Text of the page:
PNNs are composed of a condensed matrix of chondroitin sulfate proteoglycans, molecules that consist of a core protein and a glycosaminoglycan (GAG) chain. The CS-GAG chains associated with PNNs differs from those found floating in the extra-cellular matrix in a noncondensed form. PNNs are composed of brevican, neurocan, versican, aggrecan, phosphacan, hyaluronan, tenascin-R and various link proteins. The CSPGs aggrecan, versican, neurocan, breican, and phosphacan are bound to hyaluronan. PNNs found in both the brain and the spinal cord have the same composition. Chondroitinase ABC (ChABC), a bacterial enzyme routinely used to digest CSPGs, works by catalyzing the removal of the CS-GAG chains of CSPGs.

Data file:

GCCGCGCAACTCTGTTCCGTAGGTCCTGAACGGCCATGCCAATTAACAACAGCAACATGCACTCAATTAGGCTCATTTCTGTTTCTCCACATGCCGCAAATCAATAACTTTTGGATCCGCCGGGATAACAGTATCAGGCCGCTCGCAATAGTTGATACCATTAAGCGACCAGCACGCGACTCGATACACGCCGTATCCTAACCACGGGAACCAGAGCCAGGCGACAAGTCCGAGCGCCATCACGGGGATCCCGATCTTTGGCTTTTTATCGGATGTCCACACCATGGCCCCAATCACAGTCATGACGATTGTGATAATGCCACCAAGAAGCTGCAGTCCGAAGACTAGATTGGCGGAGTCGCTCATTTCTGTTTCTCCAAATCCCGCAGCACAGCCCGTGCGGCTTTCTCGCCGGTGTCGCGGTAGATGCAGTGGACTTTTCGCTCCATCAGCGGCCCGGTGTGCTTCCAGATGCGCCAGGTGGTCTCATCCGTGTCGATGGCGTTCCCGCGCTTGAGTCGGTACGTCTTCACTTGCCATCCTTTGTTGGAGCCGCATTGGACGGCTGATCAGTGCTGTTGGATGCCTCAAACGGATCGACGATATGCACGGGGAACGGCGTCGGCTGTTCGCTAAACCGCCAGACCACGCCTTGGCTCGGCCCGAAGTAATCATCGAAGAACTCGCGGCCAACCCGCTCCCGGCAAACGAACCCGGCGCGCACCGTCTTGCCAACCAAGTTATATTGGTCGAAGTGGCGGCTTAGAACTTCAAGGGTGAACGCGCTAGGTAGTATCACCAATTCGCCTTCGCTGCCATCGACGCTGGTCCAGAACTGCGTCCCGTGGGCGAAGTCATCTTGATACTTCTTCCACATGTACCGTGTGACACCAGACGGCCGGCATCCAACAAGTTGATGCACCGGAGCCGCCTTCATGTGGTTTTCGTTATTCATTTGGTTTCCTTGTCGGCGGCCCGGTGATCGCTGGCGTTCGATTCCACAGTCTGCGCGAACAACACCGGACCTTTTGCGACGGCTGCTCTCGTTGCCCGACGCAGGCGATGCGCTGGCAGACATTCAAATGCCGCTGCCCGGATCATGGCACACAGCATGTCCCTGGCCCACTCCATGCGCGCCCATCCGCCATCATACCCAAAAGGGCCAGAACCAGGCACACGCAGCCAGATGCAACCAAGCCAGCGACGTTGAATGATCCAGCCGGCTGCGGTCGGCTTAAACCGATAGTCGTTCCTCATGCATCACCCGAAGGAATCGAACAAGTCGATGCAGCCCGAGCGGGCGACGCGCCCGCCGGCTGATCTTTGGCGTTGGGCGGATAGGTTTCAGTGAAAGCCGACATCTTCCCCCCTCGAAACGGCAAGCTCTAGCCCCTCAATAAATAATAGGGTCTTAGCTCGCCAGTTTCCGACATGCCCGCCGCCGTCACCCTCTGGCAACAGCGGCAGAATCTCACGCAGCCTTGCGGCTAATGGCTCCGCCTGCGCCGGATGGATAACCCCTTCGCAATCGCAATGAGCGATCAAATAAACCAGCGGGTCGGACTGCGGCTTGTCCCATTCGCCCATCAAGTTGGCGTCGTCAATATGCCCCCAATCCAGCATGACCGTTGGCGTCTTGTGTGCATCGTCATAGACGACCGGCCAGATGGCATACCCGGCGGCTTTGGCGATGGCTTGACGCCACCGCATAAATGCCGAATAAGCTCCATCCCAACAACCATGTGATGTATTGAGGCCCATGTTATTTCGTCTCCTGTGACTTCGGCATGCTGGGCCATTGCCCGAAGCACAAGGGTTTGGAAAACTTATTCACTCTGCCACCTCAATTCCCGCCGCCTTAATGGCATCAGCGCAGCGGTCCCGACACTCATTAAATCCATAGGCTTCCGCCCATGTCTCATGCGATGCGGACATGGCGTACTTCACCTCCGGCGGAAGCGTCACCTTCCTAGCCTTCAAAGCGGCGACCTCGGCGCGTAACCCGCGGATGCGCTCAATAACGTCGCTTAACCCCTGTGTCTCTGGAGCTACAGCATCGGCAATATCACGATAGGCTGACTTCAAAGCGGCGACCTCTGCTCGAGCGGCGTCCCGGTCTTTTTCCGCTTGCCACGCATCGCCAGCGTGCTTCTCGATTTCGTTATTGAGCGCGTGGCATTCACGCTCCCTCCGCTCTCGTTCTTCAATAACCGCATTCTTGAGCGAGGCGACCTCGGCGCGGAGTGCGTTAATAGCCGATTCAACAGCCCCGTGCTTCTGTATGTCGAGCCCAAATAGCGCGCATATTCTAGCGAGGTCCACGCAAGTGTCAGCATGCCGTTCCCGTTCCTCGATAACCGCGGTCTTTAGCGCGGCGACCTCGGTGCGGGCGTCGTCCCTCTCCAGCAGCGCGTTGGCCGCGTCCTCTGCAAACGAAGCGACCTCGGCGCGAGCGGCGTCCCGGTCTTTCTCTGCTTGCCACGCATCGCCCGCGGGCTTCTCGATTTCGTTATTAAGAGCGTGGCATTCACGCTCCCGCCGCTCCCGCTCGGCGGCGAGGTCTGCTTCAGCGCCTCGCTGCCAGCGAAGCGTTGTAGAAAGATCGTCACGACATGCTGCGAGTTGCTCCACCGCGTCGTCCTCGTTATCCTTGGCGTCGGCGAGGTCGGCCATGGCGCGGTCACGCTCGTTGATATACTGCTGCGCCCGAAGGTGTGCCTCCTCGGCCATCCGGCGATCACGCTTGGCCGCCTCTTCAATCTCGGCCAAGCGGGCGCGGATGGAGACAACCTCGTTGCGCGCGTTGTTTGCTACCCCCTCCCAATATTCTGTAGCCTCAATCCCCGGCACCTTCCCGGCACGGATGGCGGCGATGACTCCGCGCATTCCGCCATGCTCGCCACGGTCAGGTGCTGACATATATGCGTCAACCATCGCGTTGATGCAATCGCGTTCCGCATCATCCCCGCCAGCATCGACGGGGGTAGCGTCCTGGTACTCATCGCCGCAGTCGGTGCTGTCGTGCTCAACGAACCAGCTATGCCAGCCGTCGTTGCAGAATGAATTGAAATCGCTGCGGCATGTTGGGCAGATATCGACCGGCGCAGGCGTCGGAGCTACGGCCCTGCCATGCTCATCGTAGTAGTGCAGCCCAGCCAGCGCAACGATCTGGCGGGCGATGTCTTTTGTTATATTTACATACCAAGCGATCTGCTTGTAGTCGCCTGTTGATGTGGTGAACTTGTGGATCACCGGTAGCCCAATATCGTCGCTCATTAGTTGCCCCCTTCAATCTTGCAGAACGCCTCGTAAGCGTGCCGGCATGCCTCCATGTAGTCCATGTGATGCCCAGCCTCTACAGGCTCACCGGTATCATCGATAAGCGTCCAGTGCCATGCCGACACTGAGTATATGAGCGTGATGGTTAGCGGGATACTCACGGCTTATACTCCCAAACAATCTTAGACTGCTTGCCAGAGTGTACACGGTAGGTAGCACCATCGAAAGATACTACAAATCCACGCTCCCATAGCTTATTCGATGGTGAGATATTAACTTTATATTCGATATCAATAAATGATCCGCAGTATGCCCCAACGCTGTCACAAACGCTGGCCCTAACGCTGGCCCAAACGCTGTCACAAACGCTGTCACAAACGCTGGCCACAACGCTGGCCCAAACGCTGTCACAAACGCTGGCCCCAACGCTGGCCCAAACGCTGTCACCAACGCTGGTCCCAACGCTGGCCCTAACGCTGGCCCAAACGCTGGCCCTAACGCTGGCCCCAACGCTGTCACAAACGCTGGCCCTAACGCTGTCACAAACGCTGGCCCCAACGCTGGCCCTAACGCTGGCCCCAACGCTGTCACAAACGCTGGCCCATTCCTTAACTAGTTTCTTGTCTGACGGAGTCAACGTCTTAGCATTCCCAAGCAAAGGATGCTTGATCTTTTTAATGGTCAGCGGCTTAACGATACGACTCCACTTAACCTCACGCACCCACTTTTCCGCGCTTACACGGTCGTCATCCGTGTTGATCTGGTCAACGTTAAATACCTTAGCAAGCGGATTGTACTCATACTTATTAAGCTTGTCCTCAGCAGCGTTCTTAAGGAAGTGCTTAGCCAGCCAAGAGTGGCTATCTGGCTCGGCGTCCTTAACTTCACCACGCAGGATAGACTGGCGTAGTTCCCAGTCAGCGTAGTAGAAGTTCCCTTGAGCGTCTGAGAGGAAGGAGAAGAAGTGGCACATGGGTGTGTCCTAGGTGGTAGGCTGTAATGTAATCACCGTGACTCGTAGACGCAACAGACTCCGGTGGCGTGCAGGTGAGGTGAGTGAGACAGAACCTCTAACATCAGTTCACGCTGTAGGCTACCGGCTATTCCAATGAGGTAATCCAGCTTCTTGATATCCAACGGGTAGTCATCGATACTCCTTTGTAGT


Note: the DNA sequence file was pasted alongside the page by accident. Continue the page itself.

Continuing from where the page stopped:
In the cortex and other subcortical areas, PNNs preferentially surround GABAergic interneurons containing the calcium-binding protein parvalbumin. The onset of the critical period corresponds closely to the emergence of parvalbumin-positive cells. Parvalbumin-positive cells synapse onto α1-subunit-containing GABAA receptors. The α1-subunit-containing GABAA receptors have been shown to be the only GABAA receptors that drive cortical plasticity. For this reason, PNNs were first thought to have a strong role in the closure of the critical period.
Read more about this topic: Perineuronal Net
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